Malta: Laws Related to Token Sales, Blockchain, and Digital Proof

The countries of the European Union hold a patchwork of individual attitudes towards cryptocurrency regulation, but all of them also fall under the jurisdiction of the EU Commission. For EU regulations, please visit EU Laws Related to Token Sales, Blockchain, and Digital Proof.

Malta has positioned itself as a country of choice for cryptocurrency companies, coming to be known as the “world’s first blockchain island”. In fact, on July 4, 2018, Malta’s government passed 3 laws so companies can easily issue new cryptocurrencies and trade existing ones:

  1. Malta Digital Innovation Authority Act (MDIA Act): establishes the Malta Digital Innovation Authority and certifies DLT platforms. This law will focus on internal governance arrangements and will outline the duties and responsibilities of the Authority to certify DLT platforms to ensure credibility and provide legal certainty to users wishing to make use of a DLT platform.
  2. Innovative Technology Arrangement and Services Act (ITAS Act): deals with DLT arrangements and certifications of DLT platforms. This bill is primarily concerned with the setting up of exchanges and other companies operating in the cryptocurrency market.
  3. Virtual Financial Assets Act (VFA Act): establishes the regulatory regime governing ICOs, cryptocurrency exchanges, wallet providers, etc.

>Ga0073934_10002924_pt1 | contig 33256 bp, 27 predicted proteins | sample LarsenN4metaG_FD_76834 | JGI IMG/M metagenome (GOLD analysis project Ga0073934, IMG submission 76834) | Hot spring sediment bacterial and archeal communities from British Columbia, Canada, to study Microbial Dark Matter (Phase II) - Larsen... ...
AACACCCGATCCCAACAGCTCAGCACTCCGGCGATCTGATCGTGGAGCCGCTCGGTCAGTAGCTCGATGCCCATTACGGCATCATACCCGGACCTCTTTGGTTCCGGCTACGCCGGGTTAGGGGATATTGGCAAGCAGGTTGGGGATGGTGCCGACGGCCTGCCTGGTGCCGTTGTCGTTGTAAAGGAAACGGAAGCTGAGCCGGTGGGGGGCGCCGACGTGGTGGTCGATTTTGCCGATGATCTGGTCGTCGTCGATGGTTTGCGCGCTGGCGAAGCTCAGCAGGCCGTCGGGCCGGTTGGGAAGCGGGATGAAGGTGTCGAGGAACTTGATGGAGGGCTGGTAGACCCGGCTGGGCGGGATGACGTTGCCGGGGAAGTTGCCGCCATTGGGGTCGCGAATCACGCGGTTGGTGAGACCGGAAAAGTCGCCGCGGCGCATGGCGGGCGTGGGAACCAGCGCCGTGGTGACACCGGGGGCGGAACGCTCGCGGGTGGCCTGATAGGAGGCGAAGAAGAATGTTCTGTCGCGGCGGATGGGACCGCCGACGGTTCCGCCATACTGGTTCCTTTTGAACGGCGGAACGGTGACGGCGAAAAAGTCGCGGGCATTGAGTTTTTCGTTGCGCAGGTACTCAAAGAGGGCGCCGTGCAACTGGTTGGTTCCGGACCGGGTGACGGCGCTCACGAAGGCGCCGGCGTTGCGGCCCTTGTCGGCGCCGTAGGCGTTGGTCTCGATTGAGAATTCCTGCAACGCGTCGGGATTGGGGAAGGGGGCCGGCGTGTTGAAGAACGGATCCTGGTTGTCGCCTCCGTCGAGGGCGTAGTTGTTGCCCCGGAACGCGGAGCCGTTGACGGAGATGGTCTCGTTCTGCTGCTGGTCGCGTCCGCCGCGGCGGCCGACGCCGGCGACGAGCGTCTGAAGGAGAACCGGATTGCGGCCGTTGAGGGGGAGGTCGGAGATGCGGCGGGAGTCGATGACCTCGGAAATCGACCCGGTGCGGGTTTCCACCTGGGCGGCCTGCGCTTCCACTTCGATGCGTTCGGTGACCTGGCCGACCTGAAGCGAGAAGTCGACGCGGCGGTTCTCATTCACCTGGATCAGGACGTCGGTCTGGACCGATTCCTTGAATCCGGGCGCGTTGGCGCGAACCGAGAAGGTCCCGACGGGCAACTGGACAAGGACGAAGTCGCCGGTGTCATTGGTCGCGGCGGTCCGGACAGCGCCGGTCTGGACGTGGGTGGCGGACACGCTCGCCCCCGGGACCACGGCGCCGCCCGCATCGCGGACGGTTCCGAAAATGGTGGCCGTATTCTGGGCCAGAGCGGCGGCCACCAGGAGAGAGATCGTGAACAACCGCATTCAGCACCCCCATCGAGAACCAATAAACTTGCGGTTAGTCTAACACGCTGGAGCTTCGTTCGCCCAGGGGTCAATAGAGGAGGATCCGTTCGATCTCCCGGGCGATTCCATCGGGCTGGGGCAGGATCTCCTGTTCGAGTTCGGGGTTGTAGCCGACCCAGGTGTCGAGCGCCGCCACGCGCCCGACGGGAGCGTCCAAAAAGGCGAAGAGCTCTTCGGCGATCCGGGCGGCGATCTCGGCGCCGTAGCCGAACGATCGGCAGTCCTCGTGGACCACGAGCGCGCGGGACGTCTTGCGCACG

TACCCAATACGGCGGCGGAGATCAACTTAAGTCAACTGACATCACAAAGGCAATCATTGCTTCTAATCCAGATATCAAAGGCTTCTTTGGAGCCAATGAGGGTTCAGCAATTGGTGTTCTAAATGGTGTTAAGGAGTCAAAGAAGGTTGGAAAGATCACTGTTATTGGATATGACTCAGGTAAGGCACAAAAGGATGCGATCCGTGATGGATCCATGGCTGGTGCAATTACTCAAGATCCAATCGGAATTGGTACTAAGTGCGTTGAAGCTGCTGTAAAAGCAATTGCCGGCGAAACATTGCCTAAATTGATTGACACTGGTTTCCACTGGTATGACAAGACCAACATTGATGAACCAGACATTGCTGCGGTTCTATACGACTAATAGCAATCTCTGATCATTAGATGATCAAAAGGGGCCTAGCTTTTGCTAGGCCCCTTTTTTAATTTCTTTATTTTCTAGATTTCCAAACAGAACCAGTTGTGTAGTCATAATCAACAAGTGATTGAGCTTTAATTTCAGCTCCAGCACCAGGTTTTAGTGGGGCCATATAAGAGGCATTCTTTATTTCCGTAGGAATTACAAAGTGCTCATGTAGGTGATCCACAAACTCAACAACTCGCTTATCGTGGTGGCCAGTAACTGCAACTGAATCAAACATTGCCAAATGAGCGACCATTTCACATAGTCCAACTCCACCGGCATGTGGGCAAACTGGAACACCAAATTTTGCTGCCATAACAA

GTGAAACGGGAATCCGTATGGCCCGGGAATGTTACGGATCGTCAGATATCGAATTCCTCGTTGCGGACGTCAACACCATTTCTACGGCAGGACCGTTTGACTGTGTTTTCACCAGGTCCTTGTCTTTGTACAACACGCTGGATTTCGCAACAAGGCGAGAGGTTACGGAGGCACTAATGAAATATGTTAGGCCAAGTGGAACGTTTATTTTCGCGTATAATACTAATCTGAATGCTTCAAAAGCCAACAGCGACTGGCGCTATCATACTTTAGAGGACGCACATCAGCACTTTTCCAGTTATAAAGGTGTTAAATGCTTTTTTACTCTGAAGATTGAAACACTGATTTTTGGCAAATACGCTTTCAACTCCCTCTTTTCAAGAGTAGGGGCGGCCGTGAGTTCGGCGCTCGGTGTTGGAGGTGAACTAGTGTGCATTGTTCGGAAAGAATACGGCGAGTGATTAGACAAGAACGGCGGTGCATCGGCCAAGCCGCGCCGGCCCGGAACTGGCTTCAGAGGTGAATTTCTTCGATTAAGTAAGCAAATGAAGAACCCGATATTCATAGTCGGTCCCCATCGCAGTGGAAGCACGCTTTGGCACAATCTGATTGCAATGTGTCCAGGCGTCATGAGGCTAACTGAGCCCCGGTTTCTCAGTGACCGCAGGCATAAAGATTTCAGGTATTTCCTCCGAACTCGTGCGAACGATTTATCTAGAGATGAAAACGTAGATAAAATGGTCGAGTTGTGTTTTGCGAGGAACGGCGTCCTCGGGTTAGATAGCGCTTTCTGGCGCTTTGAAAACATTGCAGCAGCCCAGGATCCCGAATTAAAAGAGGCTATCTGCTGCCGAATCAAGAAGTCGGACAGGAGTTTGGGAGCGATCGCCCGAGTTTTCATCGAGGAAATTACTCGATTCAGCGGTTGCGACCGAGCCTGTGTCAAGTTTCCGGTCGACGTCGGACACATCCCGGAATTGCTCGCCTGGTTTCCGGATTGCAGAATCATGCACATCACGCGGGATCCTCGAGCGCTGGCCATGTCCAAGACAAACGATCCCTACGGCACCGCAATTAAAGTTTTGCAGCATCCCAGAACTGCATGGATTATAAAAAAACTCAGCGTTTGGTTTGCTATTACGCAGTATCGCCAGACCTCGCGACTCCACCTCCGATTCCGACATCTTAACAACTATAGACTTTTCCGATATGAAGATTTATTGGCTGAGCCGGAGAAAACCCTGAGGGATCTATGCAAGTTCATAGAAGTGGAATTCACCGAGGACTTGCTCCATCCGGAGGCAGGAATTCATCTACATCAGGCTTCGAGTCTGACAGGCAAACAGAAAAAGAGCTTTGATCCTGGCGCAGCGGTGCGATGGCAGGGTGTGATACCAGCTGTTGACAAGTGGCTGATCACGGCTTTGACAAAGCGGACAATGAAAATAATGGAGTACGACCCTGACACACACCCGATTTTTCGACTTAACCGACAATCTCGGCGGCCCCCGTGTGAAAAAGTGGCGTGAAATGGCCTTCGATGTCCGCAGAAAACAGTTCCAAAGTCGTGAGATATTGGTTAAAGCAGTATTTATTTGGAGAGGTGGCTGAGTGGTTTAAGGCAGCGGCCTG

In July 2018, parliament has introduced a financial instrument test, which classifies a DLT asset as electronic money, financial asset, a virtual financial instrument, or a virtual token.

As of March 2018, cryptocurrencies are unregulated under Maltese law and exchanges of cryptocurrencies (for other cryptocurrencies or for fiat currency) are deemed equivalent to commodity trading. A company utilising virtual currencies is currently not required to obtain a licence from the Malta Financial Services Authority (MFSA) unless it qualifies as a collective investment scheme or carries on the business of a financial institution or payment service provider, in which case the company would need to be appropriately licensed in terms of the Financial Institutions Act. Moreover, digital coins are not considered as being investment instruments under the Investment Services Act at present, and so investment activities related to cryptocurrencies would not trigger any licensing requirements in terms of this act. It is worth noting that the MFSA has recently issued a consultation document in relation to the proposed regulation of the investment in cryptocurrencies by specific legal entities.

With respect to legal perspectives, investors should be wary of potential pitfalls such as fraudulent crowdfunding schemes or ICOs and securities fraud. The fact that transactions involving cryptocurrencies cannot be reversed once executed (at least at this stage) coupled with the anonymity enjoyed by parties to such dealings regrettably present attractive opportunities for illegal activity. Another issue which may further complicate matters in relation to cross-border cryptocurrency transactions would be the potentially different classification and regulatory requirements to which such transactions may be subject.